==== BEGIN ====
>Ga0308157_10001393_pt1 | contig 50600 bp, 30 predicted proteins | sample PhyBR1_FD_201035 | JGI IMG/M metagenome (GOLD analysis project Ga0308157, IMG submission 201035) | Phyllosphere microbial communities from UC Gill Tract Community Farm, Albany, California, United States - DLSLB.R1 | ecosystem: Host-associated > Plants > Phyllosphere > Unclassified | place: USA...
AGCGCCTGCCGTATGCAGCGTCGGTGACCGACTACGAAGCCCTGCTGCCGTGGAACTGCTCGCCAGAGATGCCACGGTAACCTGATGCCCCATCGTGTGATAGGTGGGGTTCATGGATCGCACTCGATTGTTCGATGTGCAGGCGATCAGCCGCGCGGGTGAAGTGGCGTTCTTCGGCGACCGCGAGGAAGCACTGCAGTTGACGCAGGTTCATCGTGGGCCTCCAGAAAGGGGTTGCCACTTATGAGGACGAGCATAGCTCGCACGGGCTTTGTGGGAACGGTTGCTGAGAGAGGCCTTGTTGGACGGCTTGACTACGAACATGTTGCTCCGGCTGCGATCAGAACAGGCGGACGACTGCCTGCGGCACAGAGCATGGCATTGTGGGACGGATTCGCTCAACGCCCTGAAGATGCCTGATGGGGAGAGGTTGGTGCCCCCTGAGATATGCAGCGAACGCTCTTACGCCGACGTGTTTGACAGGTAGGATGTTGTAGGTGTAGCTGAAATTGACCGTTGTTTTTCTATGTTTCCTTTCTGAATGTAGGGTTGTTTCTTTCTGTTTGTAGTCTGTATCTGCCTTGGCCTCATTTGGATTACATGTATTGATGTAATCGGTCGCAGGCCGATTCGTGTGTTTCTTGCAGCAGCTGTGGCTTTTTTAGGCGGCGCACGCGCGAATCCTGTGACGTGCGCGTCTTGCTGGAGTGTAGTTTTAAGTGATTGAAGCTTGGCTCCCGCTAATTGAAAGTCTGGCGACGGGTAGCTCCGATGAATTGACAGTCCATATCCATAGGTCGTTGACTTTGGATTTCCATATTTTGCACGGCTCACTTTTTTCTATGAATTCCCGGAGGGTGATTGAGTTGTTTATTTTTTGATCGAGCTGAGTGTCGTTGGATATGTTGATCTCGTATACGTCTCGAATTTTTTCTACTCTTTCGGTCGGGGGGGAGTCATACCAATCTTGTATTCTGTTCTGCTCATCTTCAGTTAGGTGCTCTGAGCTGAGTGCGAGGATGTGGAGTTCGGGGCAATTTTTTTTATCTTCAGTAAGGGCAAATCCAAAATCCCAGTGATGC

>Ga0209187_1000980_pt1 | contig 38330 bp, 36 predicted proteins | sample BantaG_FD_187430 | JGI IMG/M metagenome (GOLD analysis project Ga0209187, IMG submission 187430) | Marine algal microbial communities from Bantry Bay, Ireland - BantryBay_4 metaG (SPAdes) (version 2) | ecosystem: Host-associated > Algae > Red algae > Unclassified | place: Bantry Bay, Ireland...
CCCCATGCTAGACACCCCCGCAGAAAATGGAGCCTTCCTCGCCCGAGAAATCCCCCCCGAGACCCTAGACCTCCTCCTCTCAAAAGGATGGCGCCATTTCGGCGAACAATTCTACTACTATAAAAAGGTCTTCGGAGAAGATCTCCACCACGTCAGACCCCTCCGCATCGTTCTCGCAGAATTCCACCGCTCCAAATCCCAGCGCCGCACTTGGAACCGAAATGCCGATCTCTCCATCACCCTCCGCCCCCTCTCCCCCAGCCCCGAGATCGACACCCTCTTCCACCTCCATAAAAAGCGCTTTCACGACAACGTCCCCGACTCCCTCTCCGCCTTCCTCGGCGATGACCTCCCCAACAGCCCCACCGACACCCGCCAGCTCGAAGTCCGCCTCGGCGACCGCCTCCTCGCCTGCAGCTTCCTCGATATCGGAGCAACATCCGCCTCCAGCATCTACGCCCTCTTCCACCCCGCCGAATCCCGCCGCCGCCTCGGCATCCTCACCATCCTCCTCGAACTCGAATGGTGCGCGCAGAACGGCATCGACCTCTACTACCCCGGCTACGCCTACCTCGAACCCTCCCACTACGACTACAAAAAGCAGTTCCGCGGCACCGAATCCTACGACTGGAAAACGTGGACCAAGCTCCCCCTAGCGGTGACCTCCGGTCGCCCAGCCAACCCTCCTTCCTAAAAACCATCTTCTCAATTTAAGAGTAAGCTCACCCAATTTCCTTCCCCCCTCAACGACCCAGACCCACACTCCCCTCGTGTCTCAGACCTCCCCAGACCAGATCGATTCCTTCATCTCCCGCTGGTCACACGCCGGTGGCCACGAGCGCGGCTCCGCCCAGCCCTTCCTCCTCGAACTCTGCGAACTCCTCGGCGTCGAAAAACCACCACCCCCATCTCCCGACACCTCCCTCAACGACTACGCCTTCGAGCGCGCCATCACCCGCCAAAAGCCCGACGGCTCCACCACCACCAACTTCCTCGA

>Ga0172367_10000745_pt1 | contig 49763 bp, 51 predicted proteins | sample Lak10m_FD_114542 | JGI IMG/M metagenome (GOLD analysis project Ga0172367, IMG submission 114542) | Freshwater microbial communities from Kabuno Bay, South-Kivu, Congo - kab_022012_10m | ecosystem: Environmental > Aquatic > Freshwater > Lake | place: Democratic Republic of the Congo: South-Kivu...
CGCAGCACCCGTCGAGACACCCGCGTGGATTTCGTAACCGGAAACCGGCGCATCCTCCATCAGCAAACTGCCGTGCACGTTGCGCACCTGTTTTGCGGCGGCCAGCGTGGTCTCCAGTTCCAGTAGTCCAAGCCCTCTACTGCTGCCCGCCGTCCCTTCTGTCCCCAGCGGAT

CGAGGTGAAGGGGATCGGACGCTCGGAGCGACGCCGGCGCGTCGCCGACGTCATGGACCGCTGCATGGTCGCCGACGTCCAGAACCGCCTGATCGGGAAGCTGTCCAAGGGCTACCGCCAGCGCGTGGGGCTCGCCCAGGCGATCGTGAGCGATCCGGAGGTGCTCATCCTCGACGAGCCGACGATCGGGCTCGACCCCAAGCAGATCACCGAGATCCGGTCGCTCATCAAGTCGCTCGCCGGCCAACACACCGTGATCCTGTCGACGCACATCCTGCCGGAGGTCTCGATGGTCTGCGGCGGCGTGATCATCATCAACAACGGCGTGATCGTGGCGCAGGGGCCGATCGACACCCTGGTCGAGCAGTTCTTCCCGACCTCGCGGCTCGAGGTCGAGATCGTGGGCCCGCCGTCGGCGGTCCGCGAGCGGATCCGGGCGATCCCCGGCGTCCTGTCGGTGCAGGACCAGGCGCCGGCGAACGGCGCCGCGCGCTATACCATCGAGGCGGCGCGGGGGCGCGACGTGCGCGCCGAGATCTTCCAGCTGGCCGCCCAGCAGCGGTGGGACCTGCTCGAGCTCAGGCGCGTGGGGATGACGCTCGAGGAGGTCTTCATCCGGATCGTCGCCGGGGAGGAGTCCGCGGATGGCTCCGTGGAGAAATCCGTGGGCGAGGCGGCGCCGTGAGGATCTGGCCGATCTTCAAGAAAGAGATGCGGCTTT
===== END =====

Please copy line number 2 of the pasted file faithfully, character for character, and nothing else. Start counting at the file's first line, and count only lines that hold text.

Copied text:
AGCGCCTGCCGTATGCAGCGTCGGTGACCGACTACGAAGCCCTGCTGCCGTGGAACTGCTCGCCAGAGATGCCACGGTAACCTGATGCCCCATCGTGTGATAGGTGGGGTTCATGGATCGCACTCGATTGTTCGATGTGCAGGCGATCAGCCGCGCGGGTGAAGTGGCGTTCTTCGGCGACCGCGAGGAAGCACTGCAGTTGACGCAGGTTCATCGTGGGCCTCCAGAAAGGGGTTGCCACTTATGAGGACGAGCATAGCTCGCACGGGCTTTGTGGGAACGGTTGCTGAGAGAGGCCTTGTTGGACGGCTTGACTACGAACATGTTGCTCCGGCTGCGATCAGAACAGGCGGACGACTGCCTGCGGCACAGAGCATGGCATTGTGGGACGGATTCGCTCAACGCCCTGAAGATGCCTGATGGGGAGAGGTTGGTGCCCCCTGAGATATGCAGCGAACGCTCTTACGCCGACGTGTTTGACAGGTAGGATGTTGTAGGTGTAGCTGAAATTGACCGTTGTTTTTCTATGTTTCCTTTCTGAATGTAGGGTTGTTTCTTTCTGTTTGTAGTCTGTATCTGCCTTGGCCTCATTTGGATTACATGTATTGATGTAATCGGTCGCAGGCCGATTCGTGTGTTTCTTGCAGCAGCTGTGGCTTTTTTAGGCGGCGCACGCGCGAATCCTGTGACGTGCGCGTCTTGCTGGAGTGTAGTTTTAAGTGATTGAAGCTTGGCTCCCGCTAATTGAAAGTCTGGCGACGGGTAGCTCCGATGAATTGACAGTCCATATCCATAGGTCGTTGACTTTGGATTTCCATATTTTGCACGGCTCACTTTTTTCTATGAATTCCCGGAGGGTGATTGAGTTGTTTATTTTTTGATCGAGCTGAGTGTCGTTGGATATGTTGATCTCGTATACGTCTCGAATTTTTTCTACTCTTTCGGTCGGGGGGGAGTCATACCAATCTTGTATTCTGTTCTGCTCATCTTCAGTTAGGTGCTCTGAGCTGAGTGCGAGGATGTGGAGTTCGGGGCAATTTTTTTTATCTTCAGTAAGGGCAAATCCAAAATCCCAGTGATGC